Most of my patients initially refuse when told that they need to start medication for osteoporosis. Why such an overwhelming negative response? The ads soliciting supposed victims of anti-osteoporosis drugs such as Fosamax, have been so wide spread and convincing that the general population is now convinced that the treatment is worse than the disease.
The high level of fear among woman regarding treatment of osteoporosis worries my colleagues and I. Although it is likely that after many years taking drugs such as Fosamax can cause bones to become brittle, the type of fracture they may contribute to is less than one percent of all fractures related to osteoporosis. Some experts believe that for about every 300 osteoporotic fractures there may be one fracture related to treatment.
How dangerous are fractures related to osteoporosis? The rate of people dying within a year after suffering a hip fracture is almost double and the risk seems to be higher the younger you are when the fracture occurs.
The question in my mind then is, who will compensate woman who fracture due to osteoporosis after being frightened away from treatment by lawsuit ads? When pharmaceutical companies promote a drug treatment they must provide “fair balance” resulting in promotional drug ads which devote most of their time to the negative aspects of the drug. Not so with the “have you been injured by Fosamax?” ads. The scarier the ads the more effective they are, which serves their purpose very well.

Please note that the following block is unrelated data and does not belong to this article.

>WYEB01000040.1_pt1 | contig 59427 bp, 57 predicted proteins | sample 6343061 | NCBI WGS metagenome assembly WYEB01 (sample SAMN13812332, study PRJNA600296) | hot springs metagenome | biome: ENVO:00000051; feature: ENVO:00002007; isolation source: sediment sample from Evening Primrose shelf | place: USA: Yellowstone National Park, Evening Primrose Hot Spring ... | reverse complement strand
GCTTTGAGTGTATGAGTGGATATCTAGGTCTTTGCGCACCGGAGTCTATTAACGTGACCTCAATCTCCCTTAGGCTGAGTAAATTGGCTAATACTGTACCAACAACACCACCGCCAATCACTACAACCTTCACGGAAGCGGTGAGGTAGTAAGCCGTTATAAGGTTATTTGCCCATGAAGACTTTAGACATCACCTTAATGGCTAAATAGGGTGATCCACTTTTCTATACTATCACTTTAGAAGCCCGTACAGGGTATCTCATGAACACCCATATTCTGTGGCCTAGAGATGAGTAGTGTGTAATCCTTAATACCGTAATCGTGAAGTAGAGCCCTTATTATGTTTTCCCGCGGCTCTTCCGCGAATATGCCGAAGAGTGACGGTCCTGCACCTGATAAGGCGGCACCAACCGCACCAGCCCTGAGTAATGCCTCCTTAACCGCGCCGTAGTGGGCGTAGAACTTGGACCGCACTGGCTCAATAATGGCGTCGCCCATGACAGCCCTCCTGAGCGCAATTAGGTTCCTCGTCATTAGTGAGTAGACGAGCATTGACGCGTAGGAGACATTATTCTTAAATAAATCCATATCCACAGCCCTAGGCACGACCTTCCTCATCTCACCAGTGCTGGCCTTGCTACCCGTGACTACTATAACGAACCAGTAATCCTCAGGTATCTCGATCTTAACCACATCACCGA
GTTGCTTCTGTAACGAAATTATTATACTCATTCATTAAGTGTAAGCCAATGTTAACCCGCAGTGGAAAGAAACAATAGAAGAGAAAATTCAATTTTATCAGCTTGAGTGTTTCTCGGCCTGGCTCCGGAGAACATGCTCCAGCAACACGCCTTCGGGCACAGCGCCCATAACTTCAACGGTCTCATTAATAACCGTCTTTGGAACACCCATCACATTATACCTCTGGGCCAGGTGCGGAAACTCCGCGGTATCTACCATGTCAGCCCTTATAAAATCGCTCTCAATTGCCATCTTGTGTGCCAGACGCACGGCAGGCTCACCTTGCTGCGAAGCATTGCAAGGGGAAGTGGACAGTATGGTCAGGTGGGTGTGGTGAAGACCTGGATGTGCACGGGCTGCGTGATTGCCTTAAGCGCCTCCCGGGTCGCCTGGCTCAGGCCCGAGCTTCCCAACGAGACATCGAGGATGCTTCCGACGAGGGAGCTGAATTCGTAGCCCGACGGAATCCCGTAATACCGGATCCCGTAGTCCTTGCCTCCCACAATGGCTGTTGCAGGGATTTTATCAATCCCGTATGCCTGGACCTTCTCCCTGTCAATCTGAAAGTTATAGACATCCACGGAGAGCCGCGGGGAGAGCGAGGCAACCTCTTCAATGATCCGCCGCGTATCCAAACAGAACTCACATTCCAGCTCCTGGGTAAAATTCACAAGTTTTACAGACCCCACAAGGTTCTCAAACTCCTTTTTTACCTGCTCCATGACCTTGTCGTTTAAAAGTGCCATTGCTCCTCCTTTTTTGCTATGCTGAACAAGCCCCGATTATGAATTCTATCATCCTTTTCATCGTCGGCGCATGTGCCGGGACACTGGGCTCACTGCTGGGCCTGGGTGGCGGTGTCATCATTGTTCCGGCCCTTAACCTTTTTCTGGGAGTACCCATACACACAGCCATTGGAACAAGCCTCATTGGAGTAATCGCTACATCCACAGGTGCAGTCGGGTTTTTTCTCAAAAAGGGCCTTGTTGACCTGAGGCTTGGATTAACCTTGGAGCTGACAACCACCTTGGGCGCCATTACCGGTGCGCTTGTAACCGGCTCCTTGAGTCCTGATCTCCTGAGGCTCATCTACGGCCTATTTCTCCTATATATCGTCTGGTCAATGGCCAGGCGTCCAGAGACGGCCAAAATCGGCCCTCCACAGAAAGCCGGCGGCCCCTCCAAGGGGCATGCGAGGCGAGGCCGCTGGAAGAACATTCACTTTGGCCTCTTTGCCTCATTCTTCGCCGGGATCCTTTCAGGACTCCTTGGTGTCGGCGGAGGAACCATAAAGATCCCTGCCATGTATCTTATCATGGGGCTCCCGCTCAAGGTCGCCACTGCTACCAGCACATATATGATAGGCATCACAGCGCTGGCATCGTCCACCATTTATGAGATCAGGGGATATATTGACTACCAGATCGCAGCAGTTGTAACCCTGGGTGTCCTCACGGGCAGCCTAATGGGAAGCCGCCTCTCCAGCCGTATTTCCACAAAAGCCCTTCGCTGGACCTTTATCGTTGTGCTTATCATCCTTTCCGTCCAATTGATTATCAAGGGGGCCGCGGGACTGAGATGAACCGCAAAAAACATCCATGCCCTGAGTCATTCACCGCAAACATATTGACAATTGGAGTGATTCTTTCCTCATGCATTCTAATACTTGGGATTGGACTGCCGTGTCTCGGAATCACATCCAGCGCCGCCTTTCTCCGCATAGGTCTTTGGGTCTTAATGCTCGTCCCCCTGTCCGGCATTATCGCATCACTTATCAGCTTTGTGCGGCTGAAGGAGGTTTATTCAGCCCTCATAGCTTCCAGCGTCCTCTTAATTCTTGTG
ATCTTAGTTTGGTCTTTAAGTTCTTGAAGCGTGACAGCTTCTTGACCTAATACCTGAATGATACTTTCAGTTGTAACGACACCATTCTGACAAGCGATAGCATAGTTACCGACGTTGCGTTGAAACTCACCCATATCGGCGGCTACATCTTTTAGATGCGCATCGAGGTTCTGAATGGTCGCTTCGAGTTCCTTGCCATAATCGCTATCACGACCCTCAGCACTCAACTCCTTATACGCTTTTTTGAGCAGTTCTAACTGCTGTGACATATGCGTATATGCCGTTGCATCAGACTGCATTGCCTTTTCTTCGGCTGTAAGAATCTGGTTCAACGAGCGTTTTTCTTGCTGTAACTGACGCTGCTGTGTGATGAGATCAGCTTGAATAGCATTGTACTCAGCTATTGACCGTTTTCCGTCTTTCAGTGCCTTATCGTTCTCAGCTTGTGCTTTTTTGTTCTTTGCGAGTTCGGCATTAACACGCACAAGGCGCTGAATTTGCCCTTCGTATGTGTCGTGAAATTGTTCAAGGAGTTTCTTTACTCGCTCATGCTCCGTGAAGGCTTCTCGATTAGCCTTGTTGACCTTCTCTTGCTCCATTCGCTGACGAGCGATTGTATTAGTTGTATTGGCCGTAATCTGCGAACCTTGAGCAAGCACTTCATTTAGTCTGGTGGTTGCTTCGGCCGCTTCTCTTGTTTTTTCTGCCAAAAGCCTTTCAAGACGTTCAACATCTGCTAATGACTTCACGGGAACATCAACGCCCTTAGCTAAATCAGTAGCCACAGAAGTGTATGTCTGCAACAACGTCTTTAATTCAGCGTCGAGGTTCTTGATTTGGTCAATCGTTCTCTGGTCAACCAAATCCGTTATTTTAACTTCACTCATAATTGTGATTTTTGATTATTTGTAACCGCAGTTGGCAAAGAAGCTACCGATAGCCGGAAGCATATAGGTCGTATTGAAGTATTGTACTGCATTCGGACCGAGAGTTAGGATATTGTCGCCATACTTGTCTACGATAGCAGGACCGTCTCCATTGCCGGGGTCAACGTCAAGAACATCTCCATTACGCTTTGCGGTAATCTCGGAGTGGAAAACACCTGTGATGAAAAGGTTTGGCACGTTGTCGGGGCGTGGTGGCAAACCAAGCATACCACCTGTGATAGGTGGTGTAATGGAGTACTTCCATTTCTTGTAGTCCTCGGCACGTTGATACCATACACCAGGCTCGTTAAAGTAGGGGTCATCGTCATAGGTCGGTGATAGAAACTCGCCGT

I propose that a fund be set up by those broadcasting, “have you been injured” ads to compensate people who have been injured because of their scare tactics. My thought is that many people are hurt by these ads because of their unbalanced and purposefully frightening message. Why shouldn’t there be a way to provide the resources needed to help the victims of such propaganda?
Am I off here, or do you think I’m right?
Gary Pepper, M.D.